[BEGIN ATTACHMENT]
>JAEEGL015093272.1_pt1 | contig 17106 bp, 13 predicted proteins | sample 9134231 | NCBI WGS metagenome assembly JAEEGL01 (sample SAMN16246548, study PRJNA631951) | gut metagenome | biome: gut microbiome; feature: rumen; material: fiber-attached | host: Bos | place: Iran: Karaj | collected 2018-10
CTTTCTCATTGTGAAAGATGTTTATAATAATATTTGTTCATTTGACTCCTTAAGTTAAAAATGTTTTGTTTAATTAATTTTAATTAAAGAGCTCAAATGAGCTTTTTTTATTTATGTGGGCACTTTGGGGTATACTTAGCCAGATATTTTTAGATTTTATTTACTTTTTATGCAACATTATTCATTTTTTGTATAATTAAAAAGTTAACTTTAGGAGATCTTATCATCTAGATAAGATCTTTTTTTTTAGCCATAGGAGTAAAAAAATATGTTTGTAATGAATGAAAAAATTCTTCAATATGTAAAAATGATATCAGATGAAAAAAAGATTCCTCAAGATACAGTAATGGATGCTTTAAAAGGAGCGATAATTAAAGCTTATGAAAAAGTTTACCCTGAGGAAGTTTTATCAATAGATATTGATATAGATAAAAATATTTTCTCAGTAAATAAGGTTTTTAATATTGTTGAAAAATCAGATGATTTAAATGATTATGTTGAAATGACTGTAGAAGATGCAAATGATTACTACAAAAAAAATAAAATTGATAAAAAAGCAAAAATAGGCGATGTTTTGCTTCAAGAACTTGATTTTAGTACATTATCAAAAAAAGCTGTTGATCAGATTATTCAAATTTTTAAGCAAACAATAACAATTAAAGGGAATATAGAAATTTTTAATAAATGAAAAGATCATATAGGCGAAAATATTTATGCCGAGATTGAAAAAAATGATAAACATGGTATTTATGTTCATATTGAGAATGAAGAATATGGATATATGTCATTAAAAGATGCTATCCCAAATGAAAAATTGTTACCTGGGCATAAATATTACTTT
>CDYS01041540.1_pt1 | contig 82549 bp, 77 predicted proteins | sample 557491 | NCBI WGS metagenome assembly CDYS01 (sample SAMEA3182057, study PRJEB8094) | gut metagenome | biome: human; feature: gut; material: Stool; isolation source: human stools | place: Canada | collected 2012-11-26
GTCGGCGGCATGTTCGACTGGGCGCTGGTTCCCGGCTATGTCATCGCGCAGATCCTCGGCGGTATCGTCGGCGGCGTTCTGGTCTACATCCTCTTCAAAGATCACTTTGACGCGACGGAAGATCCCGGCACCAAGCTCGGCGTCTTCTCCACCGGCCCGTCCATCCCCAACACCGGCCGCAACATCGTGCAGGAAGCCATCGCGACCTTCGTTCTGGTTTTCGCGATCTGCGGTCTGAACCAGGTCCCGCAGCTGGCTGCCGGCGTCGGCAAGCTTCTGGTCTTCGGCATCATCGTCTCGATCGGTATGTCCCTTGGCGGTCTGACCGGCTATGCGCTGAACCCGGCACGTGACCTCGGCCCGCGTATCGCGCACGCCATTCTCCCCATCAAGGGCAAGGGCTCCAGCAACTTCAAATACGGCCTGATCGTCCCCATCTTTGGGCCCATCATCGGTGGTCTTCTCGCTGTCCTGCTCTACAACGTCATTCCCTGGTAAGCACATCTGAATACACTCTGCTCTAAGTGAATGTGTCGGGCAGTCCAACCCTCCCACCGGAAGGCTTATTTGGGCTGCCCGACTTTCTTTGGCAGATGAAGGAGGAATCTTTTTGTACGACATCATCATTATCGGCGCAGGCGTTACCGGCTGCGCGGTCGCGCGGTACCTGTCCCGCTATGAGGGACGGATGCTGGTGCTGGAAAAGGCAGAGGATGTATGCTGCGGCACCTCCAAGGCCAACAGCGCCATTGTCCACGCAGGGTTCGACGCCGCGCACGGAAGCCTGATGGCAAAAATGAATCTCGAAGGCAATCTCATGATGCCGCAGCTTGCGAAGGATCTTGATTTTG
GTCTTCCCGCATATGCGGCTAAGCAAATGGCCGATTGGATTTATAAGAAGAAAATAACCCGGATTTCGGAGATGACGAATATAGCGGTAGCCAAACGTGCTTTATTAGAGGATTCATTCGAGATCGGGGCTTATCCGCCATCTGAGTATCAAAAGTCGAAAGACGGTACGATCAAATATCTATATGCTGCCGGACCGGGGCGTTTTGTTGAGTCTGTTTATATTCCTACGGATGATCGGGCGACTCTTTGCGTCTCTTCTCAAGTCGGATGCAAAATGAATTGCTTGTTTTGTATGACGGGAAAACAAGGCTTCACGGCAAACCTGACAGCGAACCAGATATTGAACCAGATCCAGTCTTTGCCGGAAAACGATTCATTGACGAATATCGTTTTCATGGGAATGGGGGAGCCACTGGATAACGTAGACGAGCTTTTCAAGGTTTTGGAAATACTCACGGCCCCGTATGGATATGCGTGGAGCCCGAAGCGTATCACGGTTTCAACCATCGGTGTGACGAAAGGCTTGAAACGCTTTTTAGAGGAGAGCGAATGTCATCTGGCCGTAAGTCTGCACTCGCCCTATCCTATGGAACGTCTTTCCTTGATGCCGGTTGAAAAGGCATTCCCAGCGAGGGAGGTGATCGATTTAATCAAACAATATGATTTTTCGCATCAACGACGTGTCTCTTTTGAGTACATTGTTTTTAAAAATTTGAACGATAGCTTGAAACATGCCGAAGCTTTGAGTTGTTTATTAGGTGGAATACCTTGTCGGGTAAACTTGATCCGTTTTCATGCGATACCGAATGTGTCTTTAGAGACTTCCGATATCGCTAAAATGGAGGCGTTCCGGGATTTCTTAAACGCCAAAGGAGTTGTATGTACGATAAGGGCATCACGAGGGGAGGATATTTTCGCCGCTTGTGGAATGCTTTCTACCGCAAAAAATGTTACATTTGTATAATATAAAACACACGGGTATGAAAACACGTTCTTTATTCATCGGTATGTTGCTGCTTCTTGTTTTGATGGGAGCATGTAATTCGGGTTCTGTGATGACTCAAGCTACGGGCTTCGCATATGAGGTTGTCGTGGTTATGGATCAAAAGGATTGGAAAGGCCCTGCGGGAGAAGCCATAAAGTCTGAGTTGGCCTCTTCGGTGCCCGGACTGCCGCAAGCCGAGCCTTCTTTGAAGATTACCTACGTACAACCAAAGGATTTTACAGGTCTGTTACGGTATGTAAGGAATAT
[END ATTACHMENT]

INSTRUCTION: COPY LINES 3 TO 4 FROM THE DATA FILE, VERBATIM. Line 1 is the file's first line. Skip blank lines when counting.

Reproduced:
>CDYS01041540.1_pt1 | contig 82549 bp, 77 predicted proteins | sample 557491 | NCBI WGS metagenome assembly CDYS01 (sample SAMEA3182057, study PRJEB8094) | gut metagenome | biome: human; feature: gut; material: Stool; isolation source: human stools | place: Canada | collected 2012-11-26
GTCGGCGGCATGTTCGACTGGGCGCTGGTTCCCGGCTATGTCATCGCGCAGATCCTCGGCGGTATCGTCGGCGGCGTTCTGGTCTACATCCTCTTCAAAGATCACTTTGACGCGACGGAAGATCCCGGCACCAAGCTCGGCGTCTTCTCCACCGGCCCGTCCATCCCCAACACCGGCCGCAACATCGTGCAGGAAGCCATCGCGACCTTCGTTCTGGTTTTCGCGATCTGCGGTCTGAACCAGGTCCCGCAGCTGGCTGCCGGCGTCGGCAAGCTTCTGGTCTTCGGCATCATCGTCTCGATCGGTATGTCCCTTGGCGGTCTGACCGGCTATGCGCTGAACCCGGCACGTGACCTCGGCCCGCGTATCGCGCACGCCATTCTCCCCATCAAGGGCAAGGGCTCCAGCAACTTCAAATACGGCCTGATCGTCCCCATCTTTGGGCCCATCATCGGTGGTCTTCTCGCTGTCCTGCTCTACAACGTCATTCCCTGGTAAGCACATCTGAATACACTCTGCTCTAAGTGAATGTGTCGGGCAGTCCAACCCTCCCACCGGAAGGCTTATTTGGGCTGCCCGACTTTCTTTGGCAGATGAAGGAGGAATCTTTTTGTACGACATCATCATTATCGGCGCAGGCGTTACCGGCTGCGCGGTCGCGCGGTACCTGTCCCGCTATGAGGGACGGATGCTGGTGCTGGAAAAGGCAGAGGATGTATGCTGCGGCACCTCCAAGGCCAACAGCGCCATTGTCCACGCAGGGTTCGACGCCGCGCACGGAAGCCTGATGGCAAAAATGAATCTCGAAGGCAATCTCATGATGCCGCAGCTTGCGAAGGATCTTGATTTTG